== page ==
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Image features a horizontal envelope with "The Public Theater" written vertically down the left side in black and red fonts. Please scroll down to read the blogpost about this object.
Everyone’s Public Theater
Paula Scher’s identity for New York’s Public Theater has become the ne plus ultra of graphic design. When it was created in 1994, no one had ever seen anything quite like it. With its bold red and black typography, the logo combined letters of different sizes, weights, and spacing, running vertically down the side of...
Image features a central woman in brown-ish black and white clerical habit holding a book in her left hand and a cross on a chain in her right. Her headpiece is heart-shaped around her face, connected to an elaborate, rough-like neckpiece that extends over her shoulders. The dress has puffy sleeves with a full, floor-length skirt. Feathery patches of white paint fill the background around the figure. Please scroll down to read the blog post about this object.
Costuming Beyond Errors
In celebration of Women’s History Month, March Object of the Day posts highlight women designers in the collection. Theoni V. Aldredge designed costumes for the stage and screen with a career spanning six decades. At the height of her career, thousands of her fashions graced Broadway stages.[1] Aldredge was driven. After graduating from the American...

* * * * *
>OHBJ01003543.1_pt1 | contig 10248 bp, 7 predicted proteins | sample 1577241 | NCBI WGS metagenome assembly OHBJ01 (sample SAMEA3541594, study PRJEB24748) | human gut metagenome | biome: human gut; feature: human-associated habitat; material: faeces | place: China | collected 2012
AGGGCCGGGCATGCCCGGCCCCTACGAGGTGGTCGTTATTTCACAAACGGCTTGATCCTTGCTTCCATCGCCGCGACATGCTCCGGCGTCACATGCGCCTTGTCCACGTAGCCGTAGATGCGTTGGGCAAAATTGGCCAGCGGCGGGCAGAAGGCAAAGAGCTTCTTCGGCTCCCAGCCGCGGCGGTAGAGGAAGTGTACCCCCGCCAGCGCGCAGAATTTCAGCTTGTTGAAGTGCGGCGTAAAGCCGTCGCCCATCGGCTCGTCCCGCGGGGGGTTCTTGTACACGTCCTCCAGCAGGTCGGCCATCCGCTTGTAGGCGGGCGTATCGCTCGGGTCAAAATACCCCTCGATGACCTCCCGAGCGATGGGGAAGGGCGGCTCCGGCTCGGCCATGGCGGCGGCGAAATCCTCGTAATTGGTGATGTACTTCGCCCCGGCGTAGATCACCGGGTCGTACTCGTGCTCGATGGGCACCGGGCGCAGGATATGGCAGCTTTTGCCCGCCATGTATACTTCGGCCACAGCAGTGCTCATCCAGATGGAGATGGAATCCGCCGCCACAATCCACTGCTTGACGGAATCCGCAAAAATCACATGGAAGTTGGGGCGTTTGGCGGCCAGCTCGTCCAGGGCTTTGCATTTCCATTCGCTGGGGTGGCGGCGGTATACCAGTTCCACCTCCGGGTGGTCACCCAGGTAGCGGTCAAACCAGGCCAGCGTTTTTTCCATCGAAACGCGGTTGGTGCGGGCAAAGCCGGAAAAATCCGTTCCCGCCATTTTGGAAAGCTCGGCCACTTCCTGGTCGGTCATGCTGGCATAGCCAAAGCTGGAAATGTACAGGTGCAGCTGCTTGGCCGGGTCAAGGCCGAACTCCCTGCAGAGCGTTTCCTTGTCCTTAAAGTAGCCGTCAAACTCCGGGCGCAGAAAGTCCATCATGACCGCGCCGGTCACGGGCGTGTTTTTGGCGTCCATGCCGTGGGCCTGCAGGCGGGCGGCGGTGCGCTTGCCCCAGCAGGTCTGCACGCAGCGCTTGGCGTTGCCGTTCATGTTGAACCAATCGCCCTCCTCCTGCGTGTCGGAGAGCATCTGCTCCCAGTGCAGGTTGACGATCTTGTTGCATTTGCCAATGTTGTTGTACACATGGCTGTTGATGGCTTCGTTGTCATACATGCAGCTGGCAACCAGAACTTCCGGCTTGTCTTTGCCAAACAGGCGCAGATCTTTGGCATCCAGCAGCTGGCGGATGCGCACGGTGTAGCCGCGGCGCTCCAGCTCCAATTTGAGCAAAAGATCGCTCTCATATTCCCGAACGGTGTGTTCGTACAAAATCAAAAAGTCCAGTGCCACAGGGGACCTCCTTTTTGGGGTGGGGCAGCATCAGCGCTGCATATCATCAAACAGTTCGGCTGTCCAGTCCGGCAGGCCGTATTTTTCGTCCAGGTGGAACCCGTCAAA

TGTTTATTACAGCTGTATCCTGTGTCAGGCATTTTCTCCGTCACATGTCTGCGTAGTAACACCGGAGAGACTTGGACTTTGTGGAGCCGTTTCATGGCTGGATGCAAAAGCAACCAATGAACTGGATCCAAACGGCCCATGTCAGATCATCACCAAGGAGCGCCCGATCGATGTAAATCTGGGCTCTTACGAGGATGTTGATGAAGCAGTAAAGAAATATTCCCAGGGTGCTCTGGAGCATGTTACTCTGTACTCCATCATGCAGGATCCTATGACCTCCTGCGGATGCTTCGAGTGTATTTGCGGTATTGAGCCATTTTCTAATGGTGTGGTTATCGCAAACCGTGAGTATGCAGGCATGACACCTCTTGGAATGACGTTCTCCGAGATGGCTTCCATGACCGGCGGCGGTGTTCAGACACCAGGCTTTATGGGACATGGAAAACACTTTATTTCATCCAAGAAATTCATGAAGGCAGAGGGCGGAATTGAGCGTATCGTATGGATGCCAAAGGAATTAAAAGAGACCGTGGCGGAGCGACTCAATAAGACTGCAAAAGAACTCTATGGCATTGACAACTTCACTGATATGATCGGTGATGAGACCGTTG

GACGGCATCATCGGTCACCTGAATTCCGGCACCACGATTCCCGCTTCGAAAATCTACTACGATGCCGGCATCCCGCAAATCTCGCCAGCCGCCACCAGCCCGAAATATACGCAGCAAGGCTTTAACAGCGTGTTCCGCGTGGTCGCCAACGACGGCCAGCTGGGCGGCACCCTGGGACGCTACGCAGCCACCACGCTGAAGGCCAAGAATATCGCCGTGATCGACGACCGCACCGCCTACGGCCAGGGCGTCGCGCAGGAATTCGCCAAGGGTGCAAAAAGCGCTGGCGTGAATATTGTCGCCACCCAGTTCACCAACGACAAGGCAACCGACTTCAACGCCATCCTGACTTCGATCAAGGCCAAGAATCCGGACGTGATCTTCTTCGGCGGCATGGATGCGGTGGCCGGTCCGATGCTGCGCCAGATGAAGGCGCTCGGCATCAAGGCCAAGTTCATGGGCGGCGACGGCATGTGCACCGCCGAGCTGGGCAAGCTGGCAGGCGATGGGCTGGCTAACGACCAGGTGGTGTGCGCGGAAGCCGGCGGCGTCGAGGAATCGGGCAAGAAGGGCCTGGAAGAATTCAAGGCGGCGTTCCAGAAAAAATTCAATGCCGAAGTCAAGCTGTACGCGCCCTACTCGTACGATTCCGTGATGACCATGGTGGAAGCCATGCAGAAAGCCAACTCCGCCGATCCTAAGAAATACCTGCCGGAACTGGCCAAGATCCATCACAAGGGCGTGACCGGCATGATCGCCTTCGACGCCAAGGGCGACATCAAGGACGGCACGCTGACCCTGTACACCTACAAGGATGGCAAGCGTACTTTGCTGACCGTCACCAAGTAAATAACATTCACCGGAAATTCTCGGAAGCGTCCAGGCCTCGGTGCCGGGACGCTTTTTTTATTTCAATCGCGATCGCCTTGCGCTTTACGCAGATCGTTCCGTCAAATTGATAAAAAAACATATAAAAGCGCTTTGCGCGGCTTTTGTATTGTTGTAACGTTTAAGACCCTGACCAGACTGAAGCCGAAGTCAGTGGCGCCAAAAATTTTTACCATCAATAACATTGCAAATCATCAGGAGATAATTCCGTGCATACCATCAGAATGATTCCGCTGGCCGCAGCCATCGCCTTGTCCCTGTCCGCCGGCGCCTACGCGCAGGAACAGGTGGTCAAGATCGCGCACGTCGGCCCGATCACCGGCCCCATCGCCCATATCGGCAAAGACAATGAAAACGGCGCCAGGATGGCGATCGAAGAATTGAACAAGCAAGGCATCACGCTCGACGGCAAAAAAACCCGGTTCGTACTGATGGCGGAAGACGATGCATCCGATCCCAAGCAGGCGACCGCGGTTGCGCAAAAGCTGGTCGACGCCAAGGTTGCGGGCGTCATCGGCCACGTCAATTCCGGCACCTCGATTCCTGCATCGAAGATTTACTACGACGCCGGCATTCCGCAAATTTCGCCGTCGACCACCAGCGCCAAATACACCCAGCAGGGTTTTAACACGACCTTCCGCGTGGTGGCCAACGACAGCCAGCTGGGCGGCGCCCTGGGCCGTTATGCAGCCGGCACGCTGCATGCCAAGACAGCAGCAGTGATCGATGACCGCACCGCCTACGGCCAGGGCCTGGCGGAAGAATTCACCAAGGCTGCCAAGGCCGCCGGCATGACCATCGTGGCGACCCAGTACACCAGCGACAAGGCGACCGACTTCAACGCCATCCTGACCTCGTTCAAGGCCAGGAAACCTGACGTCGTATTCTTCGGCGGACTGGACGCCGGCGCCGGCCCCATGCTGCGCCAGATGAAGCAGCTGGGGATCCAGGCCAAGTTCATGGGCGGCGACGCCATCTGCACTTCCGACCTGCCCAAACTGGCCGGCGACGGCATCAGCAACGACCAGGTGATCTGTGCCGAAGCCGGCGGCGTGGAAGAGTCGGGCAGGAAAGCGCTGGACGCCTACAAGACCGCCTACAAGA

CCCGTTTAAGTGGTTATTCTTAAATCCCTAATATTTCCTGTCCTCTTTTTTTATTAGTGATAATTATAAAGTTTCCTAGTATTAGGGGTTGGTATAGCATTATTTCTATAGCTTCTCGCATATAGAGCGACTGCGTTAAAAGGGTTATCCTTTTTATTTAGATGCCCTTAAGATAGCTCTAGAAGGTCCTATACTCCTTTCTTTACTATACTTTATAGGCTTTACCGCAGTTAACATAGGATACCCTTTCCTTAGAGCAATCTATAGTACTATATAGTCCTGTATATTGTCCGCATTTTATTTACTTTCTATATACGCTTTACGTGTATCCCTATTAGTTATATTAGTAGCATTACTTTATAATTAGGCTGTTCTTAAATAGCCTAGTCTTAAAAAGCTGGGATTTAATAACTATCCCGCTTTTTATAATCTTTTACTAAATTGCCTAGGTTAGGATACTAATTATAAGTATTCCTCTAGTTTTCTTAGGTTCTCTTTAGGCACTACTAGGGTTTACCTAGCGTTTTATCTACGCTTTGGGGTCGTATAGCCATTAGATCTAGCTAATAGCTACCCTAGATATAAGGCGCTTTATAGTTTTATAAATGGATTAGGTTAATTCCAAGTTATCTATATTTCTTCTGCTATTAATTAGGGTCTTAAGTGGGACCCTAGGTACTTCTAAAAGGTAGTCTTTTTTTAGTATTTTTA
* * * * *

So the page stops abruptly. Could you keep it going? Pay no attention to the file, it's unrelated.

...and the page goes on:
Okay, Bye
Graphic designer and visual artist Geoff McFetridge created this striking poster in 2015 to advertise the play “Okay, Bye” performed by the Steppenwolf Theatre Company in Chicago, Illinois. As with many of McFetridge’s designs, the poster uses bold colors and simple forms to communicate a visual riddle. Two pairs of black shoes distinguish the owners...
Cooper Hewitt Short Stories: Spotlight on Theater
In last month’s Short Story, Ringwood Historian Sue Shutte cleverly drew parallels between the collections of Ringwood Manor and Cooper Hewitt, giving insight to the Hewitt family’s personal style. In this month’s short story—or more of a collection spotlight—we look at more passions of Sarah and Eleanor and how they emanate through Cooper Hewitt’s collection:...
Lost Urban Theatres
Elizabeth Broman discusses Joseph Urban's theatre design. His murals for the Ziegfeld Theatre are now on view in The Jazz Age: American Style in the 1920s.
To See and Be Seen
Between 1861 and 1875, French architect Charles Garnier designed the new Paris Opera House. With its heavily ornamented Second Empire Baroque style exterior and its sumptuous and ornate interiors, Garnier successfully designed a new cultural hub for the French social elite. However, Garnier’s design goes well beyond style. Garnier carried out careful and extensive studies...
An Art Nouveau Partnership in the Belle Époque
The Belle Époque was an explosion of optimism and cultural innovation and artistic endeavours. The Belle Époque, lasting from the 1870s up to WWI, was at its height in Paris during the 1890s and 1900s. It was a great time for art and theatre, and they converged to great success at the Theatre de la...
Why Design Now?: Norwegian National Opera and Ballet
Why? The first purpose-built home of the Norwegian Opera and Ballet is both a bridge and anchor for the Oslo community. As part of the first phase of an extensive transformation of the waterfront, the Opera is a monumental gateway to the harbor. Its most distinctive feature is a white marble roof that serves as...